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Our journey to Essaouira was unbelievably bad. We made the mistake of taking an older, funkier bus that seemed to be on its last voyage, cracked windshield and all! They really cram people into these old buses, with no air-conditioning, and people standing in the aisle. We were early, and luckily enough got seats, right by the back door. The seats had bare rusty metal arms, broken springs and the most disgusting upholstery you ever saw! Quite charming indeed. I didn't even want to think about what the dried scum on the floor was... Before we could leave, about 20 touts had to come through the bus selling bottled water, cigarettes, candy, etc. The bus was so crowded it was a major accomplishment for these guys to even get on, let alone force their way through to the back door.
If you like the beach, Essaouira is THE PLACE!
The ride was supposed to take two hours, max. Well, the road to Essaouira that day was the route of some big Moroccan Bicycle Race and traffic was backed up for miles! Race officials were keeping vehicles from passing the bicyclists. How absurd! And when the bus finally got to be just behind the leading racers, the driver refused to pass them. Thus the two hour drive turned into five hours of hell, with sweaty Moroccans leaning on the people in the aisle seats, the people trapped in the window seats frying in the sun – and no windows open, because to the Moroccans it seemed cool! In fact an argument nearly broke out as we approached Essaouira over who controlled the fresh air in there. I was ready to kill someone - a woman- who insisted it was too cold to leave the window open. We took turns. I would open it, she would close it. Over and over. Until some guy came to her defense. Then it was him against me. He was just trying to impress her. Thank God we got to town just in time to avoid war!
We stumbled up the stairs and into our ocean-front room at the Hotel Tafoukt with an incredible sense of relief; and immediately scoured ourselves in the nicest bathroom we had seen since Fez. We piled the laundry into a stinking mass by the door, and then toked the sipsi to rid the memory of the day’s trip from our poor brains. The sound of the sea soon calmed us, as the surf was crashing on the shore right across the street. At dusk the street lights came on, a string of modernistic lampposts along the waterfront resembling invaders from Mars. We began to feel as if we were in the right place, at the right time, for a change.
The ancient port of Essaouira is centuries old, and its battlements still have cannons mounted along the crenellations atop the walls facing the sea and the port. It’s a walled city, of course, and the beach stretches south from the town for about two miles to an even older, and completely ruined, fortification dating from the Portuguese occupation. From ancient times to the present Essaouira has been an important port and fishing center for this stretch of the coast. The bay was scoured for murex shells in the past – the Romans used them to make a purple dye for their robes.
The forests around Essaouira are mostly Thuya woods, and the local craftsmen have made a name (and living) for themselves with the quality in-laid woodwork they do. Thuya wood has a distinctive dark burled grain, and a fragrant aroma. It’s rather soft, and they make things ranging from furniture to decorative boxes. The tourists flock there by the thousands to snap it up. When you see the Thuya wood boxes elsewhere in Morocco, remember that this is where they come from.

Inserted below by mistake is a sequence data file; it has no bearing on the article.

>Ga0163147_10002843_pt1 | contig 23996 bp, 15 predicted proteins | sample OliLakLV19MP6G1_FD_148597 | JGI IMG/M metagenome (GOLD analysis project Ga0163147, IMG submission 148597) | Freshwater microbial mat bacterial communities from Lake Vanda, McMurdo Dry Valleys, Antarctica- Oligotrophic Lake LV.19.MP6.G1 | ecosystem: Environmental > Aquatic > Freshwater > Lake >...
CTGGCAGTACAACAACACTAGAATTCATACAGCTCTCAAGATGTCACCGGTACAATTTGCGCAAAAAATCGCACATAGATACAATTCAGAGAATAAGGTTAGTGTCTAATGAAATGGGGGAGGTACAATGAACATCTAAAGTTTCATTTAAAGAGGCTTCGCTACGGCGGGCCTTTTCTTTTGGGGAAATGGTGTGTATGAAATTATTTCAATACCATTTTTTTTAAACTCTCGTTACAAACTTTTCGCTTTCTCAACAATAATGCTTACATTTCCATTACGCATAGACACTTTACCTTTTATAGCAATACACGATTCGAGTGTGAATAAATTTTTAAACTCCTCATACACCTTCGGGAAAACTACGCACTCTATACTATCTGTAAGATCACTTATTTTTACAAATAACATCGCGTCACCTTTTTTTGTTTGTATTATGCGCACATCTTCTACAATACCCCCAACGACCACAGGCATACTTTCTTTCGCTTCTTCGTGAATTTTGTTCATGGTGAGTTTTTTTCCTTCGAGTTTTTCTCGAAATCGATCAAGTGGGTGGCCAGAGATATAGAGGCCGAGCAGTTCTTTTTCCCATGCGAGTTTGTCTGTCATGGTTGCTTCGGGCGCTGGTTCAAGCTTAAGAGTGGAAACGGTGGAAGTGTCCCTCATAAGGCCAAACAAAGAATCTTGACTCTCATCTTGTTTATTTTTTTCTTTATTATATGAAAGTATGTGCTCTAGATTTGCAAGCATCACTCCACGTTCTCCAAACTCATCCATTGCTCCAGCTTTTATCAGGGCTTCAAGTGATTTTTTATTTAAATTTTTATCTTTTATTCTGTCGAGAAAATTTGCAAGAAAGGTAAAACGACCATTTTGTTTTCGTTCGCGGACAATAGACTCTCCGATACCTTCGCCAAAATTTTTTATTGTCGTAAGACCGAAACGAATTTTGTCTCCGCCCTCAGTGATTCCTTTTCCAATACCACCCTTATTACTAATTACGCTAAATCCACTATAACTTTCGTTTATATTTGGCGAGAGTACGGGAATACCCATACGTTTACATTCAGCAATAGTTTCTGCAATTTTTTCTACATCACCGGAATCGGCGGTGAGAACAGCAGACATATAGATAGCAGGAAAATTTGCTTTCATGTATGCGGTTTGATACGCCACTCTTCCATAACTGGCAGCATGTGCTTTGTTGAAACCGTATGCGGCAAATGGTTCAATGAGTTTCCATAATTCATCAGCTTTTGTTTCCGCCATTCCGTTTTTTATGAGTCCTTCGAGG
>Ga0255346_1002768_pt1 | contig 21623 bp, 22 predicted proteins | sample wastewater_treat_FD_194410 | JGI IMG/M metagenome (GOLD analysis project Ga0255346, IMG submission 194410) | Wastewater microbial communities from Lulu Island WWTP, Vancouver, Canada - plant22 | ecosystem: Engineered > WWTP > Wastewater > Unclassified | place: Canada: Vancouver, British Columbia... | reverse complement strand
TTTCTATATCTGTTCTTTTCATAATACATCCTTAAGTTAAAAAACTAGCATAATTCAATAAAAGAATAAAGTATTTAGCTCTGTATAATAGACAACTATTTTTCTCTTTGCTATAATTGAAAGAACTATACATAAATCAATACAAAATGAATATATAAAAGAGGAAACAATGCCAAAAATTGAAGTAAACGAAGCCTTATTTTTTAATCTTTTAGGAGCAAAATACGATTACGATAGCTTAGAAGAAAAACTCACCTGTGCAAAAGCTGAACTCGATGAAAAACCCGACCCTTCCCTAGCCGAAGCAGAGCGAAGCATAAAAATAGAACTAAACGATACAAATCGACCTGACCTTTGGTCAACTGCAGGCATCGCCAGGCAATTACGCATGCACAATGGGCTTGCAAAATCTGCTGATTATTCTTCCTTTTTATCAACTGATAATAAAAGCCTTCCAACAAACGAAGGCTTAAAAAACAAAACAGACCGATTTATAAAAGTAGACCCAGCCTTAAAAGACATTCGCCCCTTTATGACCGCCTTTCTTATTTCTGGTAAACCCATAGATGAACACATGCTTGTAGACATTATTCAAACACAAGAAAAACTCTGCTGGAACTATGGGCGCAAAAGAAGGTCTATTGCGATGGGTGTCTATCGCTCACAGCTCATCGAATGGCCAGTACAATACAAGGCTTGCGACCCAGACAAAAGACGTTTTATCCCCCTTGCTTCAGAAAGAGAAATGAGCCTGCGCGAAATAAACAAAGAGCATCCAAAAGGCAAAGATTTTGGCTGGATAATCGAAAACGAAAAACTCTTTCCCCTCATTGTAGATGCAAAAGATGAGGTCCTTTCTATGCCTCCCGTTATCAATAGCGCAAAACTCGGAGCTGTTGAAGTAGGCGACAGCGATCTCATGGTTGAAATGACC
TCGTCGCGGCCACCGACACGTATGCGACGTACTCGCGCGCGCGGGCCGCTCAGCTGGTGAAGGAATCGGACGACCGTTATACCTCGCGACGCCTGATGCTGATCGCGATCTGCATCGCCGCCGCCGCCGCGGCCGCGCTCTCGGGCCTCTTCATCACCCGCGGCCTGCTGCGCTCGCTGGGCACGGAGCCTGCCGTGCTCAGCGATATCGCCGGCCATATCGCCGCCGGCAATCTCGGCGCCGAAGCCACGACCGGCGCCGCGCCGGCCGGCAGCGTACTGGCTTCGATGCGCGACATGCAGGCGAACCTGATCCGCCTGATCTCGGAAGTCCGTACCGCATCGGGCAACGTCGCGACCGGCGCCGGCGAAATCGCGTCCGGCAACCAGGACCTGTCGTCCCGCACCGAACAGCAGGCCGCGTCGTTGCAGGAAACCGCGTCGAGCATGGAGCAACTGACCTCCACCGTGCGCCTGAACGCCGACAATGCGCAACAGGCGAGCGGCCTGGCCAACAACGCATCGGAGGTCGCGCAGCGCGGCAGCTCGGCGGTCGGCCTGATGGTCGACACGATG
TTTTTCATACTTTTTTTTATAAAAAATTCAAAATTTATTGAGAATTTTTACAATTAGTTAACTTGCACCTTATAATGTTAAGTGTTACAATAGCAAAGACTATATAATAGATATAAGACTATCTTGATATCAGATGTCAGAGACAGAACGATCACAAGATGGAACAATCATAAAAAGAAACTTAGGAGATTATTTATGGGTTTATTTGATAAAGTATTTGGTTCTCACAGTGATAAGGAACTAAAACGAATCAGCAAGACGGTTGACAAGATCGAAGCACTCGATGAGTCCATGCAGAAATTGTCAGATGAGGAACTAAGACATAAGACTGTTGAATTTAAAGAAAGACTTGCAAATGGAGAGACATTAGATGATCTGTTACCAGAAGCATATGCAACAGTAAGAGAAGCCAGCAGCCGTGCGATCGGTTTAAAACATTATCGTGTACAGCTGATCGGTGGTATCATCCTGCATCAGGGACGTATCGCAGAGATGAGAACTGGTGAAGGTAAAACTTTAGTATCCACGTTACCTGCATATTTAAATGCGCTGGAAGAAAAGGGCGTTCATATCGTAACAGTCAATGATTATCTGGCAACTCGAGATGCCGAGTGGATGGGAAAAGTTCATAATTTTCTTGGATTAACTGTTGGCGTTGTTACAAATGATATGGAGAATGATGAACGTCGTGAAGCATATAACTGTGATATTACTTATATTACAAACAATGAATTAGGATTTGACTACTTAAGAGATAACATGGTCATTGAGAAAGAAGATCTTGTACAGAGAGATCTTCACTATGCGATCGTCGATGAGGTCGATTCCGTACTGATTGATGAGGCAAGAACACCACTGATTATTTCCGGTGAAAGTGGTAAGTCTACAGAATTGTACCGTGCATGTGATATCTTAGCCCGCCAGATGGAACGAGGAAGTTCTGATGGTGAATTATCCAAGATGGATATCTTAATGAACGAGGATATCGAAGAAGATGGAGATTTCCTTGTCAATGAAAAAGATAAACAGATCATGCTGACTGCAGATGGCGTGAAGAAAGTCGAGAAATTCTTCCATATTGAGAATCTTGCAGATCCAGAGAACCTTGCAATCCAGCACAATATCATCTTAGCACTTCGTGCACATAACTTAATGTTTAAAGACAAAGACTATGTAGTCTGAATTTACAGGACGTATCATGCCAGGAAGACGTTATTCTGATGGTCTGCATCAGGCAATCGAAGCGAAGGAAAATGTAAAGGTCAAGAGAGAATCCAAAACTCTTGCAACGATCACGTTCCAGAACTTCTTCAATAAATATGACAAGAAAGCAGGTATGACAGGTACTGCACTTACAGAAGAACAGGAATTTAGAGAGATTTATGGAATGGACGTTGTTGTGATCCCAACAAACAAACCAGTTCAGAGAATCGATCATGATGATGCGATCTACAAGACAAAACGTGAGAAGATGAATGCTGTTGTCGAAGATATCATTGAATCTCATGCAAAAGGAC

We discovered a row of woodworkers along the old battlements of the ancient walled town, on a street called Rue Skala. The shops are in the old barrel-vaulted, low-ceilinged munitions and supply chambers built into the city's walls, right below the rows of cannons. The craftsmanship varies somewhat, but the variety is great; ranging from little tiny pill boxes to chests with drawers, desks, tables, and other furniture items. The majority of pieces are smaller items for the tourists. The skilled craftsmen decorate the wooden objects with inlay of silver wire, lemon wood, mother-of-pearl and other items in attractive geometric patterns based on traditional Islamic motifs.
The other claim to fame of Essaouira is as a hippy hang-out dating back to the sixties, when Jimi Hendrix lived here on-and-off for a few years. He also owned a hotel in town (see above), an attractive old palace with traditional Arabic architecture. It has been restored recently, and is open to the public with guest rooms and a restaurant.
Out in the bay off Essaouira is a small island (see photo below), with ruins dating from the time of the Phoenicians. It’s a bit difficult to visit there, as it is now a wildlife sanctuary – you need a government permit to take a boat over there. The island makes a great backdrop for the view out to sea, especially at sunset as the bay faces west, out across the Atlantic.
Camel on the Beach
There are several seafood restaurants in the port of Essaouira, but the best of them all is Chez Sam. We ate there several times and really enjoyed the calamari, the John Dory baked with garlic, and the seafood gratin with its incredibly rich and creamy garlic sauce. The unique atmosphere in Sam’s is great, they really do make you feel welcome, and feed you well. To get to Sam’s you must brave your way past an army of fresh fish vendors offering their catch freshly cooked on the spot for you. Around the area are open grills belching clouds of smoke as they cook the fish, and their displays of the catch of the day are tempting. The sight is incredible, with picnic tables loaded with tourists gobbling up seafood, and washing it down with beer. Of course the port is always bustling, and you can buy all sorts of fresh fish. What a great spot!